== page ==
The eggs are then fertilized with sperm from males which are also caught in the traps. Fertilised eggs are taken to the Contin hatchery for holding until they’re ready for transfer in the spring to carefully prepared river-bed sites.
The trapping and hatchery ‘detour’ is necessary to address the fact that hydro schemes, first built in the River Conon area 60 years ago, effectively destroyed traditional spawning beds in upriver tributaries.
According to an Act of the UK Parliament, dating from 1943, the various power companies operating the relevant hydro schemes over the years have been required to ‘avoid, as much as possible, injury to fisheries and to stocks of fish in any waters affected by hydro developments.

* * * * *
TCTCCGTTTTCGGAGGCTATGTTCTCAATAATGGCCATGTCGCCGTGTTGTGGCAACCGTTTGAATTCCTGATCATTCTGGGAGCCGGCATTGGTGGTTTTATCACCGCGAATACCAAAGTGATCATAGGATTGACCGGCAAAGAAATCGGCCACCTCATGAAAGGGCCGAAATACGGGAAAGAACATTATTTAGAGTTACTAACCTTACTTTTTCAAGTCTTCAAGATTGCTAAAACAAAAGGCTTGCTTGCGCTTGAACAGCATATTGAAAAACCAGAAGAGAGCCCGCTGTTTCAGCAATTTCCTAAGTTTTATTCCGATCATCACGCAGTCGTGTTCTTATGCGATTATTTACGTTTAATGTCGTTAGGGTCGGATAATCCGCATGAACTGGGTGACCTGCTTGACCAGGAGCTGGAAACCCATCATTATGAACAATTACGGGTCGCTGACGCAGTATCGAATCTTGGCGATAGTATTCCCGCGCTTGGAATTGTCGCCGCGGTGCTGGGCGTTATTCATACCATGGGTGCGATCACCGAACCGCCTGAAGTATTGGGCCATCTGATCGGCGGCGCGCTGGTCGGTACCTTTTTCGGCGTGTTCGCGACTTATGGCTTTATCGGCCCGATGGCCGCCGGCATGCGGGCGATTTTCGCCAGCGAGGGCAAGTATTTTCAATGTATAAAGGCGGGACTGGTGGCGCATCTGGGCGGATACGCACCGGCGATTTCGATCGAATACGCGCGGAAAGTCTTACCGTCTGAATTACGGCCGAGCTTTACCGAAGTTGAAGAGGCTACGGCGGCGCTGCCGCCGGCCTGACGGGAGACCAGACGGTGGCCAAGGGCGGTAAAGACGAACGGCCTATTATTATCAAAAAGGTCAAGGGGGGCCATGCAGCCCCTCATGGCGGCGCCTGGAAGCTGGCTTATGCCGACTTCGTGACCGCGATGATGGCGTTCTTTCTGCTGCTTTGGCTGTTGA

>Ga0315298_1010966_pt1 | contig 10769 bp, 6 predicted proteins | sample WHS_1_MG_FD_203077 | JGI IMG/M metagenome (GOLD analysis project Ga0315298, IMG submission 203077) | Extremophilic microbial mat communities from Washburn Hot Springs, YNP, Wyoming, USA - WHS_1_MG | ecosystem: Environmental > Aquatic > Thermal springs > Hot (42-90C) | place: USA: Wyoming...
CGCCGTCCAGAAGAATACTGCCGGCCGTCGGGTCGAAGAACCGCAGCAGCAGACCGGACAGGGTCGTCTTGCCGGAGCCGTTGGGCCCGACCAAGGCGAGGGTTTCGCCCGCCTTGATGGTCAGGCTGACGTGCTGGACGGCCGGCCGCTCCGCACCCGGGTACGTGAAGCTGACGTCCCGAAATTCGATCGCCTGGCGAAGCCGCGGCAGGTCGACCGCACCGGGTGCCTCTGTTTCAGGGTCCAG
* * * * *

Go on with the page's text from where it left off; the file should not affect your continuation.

As such, a hatchery system was first put in place at least 50 years ago by the power companies which originally built and ran the hydro network. The new hatchery, now owned by SSE, is therefore the latest modernisation of a very long-standing ‘helping-hand’ for the area’s wild salmon.
“We have a legal and, I would say, moral obligation to look after the salmon here as their natural spawning grounds were affected by dams we put in the 1950s,” said SSE’s Marine Biologist Alastair Stephen, adding that salmon are an iconic part of the Scottish wildlife, bringing huge socio and economic benefits to the area.
“That’s why SSE has invested so heavily in the new hatchery building, replacing the former unit which was getting past its sell-by date.”
SSE sees the new hatchery as a way to help ensure that eggs from between 1,000 and 1,500 salmon can be successfully incubated each year.